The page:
This new final qualifying stage includes players who finished Nos. 11-30 on the final Symetra Tour money list, Nos. 101-150 on the LPGA money list, the top five collegians from the Golfweek/Sagarin College Rankings, LPGA non-members from among the top 75 in the Rolex Women’s World Rankings and 40 players from the second stage of Q-School – half the number who made it from second stage last year.

Daly-Donofrio said she likes the new qualifying pool used to create the field, because it puts more emphasis on a year-long body of work, and less on a week or two of Q-School play.

‘That was a big factor in reworking the finals,” Daly-Donofrio said.

It’s also one of the reasons the LPGA created an exemption for the top-five ranked college players. Those collegians are also being rewarded for their body of work.

Some college coaches, however, believe the top-five exemption may serve to entice underclassmen to turn pro earlier than they planned. They don’t like the LPGA enticing players to leave school early.

Daly-Donofrio doesn’t see it that way.

She said Q-Series was set up to give athletes more freedom to make their own choices, including the freedom to return to college for the spring if they win a tour card this week. The tour created a new deferral this year, allowing collegians who win tour cards to delay taking up membership until any time before July 1.

“Historically, the top 10 collegiate players have graduated to the LPGA in some shape, form or fashion and become successful professionals,” Daly-Donofrio said. “We wanted to narrow that funnel from Stage 2 of Q-School to the Q-Series, but we also wanted to create opportunities and choices for that top talent as well.”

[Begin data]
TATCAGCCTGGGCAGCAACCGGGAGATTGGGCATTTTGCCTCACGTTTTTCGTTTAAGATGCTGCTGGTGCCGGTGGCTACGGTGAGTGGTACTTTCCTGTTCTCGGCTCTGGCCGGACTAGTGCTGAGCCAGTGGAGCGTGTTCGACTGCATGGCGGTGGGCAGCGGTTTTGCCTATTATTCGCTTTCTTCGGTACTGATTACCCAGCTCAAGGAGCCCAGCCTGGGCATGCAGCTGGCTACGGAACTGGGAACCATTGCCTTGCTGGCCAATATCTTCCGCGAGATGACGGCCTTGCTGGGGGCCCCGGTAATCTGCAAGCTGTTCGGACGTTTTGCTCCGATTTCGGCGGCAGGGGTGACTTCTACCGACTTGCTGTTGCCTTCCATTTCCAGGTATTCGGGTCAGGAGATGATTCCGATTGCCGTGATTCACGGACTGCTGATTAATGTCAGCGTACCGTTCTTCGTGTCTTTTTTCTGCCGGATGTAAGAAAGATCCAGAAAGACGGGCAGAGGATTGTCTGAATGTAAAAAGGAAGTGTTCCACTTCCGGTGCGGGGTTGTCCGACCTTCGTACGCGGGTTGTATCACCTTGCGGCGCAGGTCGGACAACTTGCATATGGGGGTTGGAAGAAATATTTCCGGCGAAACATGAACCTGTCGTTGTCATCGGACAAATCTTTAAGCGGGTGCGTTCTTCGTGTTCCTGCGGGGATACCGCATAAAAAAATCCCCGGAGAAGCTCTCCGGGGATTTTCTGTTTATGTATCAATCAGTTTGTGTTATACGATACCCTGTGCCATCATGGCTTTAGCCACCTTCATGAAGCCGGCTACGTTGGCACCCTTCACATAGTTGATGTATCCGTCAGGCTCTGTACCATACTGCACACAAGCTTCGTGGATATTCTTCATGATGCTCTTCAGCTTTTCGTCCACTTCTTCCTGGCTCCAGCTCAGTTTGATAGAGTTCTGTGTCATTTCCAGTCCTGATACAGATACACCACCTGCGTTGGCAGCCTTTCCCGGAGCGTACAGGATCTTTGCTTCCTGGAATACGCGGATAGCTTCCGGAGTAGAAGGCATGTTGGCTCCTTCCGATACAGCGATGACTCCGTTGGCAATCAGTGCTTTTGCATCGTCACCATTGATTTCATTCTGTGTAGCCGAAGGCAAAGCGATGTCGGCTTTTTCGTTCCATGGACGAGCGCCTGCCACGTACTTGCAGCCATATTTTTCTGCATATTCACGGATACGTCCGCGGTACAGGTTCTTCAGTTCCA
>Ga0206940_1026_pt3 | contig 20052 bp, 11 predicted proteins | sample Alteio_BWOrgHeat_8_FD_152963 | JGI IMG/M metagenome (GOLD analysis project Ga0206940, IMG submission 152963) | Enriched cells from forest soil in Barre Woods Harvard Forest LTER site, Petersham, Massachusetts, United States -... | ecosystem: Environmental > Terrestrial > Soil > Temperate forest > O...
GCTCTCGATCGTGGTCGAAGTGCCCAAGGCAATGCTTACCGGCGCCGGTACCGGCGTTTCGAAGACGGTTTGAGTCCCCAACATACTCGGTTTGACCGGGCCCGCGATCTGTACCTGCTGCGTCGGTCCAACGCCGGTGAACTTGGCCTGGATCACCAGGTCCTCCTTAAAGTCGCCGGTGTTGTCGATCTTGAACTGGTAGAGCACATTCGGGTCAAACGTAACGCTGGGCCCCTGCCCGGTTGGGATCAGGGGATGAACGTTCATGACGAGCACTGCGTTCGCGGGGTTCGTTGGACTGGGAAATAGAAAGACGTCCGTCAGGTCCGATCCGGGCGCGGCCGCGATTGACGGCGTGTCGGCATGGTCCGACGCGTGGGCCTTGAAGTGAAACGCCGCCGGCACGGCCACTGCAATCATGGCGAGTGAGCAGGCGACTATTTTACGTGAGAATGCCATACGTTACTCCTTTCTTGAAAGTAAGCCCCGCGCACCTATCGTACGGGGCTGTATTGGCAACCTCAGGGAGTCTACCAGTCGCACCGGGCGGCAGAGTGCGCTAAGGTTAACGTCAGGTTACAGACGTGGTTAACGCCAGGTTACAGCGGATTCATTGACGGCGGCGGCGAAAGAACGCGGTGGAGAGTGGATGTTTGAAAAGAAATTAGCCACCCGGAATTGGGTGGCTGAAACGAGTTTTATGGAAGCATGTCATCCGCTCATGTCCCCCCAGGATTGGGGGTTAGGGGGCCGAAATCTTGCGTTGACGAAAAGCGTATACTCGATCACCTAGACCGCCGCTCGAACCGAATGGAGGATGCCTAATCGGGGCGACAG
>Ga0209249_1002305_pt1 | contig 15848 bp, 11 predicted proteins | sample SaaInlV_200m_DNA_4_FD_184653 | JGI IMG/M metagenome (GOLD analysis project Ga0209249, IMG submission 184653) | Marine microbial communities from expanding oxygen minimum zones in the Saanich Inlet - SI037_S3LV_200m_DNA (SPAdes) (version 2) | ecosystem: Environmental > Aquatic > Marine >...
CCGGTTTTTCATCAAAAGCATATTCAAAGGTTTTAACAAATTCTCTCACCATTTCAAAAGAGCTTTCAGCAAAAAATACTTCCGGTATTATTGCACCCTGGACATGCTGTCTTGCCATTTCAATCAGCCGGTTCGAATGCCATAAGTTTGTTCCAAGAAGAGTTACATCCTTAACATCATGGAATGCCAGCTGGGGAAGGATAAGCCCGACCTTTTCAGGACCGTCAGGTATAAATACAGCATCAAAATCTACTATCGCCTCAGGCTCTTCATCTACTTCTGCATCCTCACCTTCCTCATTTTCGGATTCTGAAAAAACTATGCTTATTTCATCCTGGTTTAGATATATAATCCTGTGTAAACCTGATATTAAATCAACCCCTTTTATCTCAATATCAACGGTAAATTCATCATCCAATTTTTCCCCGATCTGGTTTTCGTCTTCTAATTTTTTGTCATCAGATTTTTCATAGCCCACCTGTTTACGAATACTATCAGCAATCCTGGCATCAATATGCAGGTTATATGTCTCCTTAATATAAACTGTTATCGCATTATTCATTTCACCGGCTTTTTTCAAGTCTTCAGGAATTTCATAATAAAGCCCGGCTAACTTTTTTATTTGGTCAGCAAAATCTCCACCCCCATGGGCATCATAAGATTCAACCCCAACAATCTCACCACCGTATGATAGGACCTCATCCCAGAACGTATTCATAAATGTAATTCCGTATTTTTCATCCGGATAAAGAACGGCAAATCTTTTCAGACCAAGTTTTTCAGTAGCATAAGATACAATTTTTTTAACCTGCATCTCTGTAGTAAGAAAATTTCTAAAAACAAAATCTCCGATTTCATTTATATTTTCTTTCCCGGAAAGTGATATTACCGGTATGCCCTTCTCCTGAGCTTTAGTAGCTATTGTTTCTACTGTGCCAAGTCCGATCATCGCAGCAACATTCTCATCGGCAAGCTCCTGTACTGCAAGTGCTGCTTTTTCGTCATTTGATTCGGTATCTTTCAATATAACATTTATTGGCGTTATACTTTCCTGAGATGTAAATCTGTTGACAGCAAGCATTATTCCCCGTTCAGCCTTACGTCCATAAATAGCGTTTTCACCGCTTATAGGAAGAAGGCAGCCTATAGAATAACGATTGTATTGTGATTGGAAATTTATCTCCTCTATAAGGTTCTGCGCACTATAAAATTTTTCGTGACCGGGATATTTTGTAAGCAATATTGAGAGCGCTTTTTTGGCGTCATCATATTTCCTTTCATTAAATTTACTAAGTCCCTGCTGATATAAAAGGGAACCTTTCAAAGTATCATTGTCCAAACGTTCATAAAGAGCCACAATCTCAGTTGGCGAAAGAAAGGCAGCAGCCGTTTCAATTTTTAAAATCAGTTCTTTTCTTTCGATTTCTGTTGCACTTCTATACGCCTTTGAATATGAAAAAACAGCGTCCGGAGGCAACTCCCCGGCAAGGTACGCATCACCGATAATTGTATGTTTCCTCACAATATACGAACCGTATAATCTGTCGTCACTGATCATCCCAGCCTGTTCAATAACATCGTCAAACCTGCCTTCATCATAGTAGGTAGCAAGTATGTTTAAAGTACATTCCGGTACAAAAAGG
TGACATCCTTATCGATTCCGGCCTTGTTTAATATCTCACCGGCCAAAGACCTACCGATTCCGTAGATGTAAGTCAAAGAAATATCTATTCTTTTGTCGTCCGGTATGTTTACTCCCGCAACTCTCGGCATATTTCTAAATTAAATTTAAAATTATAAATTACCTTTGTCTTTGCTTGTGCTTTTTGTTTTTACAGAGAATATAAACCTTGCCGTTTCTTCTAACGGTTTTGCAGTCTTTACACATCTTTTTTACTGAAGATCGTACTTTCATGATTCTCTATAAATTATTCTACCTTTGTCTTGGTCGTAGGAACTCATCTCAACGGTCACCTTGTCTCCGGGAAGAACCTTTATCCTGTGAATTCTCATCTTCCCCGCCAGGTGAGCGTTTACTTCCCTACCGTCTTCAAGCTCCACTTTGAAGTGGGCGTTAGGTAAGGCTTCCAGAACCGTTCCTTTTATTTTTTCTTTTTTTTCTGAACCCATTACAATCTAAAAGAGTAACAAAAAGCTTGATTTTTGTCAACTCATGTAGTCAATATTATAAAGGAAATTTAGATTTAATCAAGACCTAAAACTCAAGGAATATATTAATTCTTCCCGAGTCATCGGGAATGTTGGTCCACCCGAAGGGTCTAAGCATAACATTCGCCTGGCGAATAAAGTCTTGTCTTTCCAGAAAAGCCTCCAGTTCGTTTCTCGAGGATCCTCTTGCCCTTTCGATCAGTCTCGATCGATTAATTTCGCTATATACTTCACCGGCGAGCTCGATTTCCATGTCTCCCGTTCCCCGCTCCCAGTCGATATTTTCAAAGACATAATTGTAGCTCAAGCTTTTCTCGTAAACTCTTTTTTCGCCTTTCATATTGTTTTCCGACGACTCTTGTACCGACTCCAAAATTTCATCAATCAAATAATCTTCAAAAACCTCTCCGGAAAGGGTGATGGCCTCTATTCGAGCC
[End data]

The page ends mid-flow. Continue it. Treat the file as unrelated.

Collegians are flourishing halfway through Q-Series, with three at T-3 or better, four at T-7 or better and five at T-11 or better.

Daly-Donofrio said gifted underclassmen turning pro early is a reality of modern sport.

“Your top athlete in any sport may not finish out his or her college career in this day and age,” Daly-Donofrio said. “Again, that’s the athlete’s choice.

“We want to provide options and choices for the athletes. That doesn’t always fit with everybody else’s goals and desires, but, at the end of the day, we look at it as being the athlete’s choice.”

Daly-Donofrio said the new deferral option is the direct result of the communication opened with college coaches.

“We’ve had coaches call asking us to reconsider our policy and allow deferrals,” Daly-Donofrio said. “I’ve been speaking to coaches for years about this. It’s one of the areas where we’ve heard the coaches, understood their concerns and addressed them.”

In the recent past, collegians could enter Q-School as an amateur, but if they won LPGA status, they had to declare their intention to take up membership after Q-School’s final round. That has created headaches for college coaches, with departing stars wreaking havoc with their rosters in the middle of the school year.

Daly-Donofrio said the deferral option fit the LPGA’s desire to put more choices into the hands of athletes.

Again, however, Daly-Donofrio said changes are possible, after a thorough evaluation of this year’s inaugural event.

“If things need to be revised, or tweaked, we will certainly do that,” she said, “if it’s in the best interest of the competition and what we are trying to achieve.”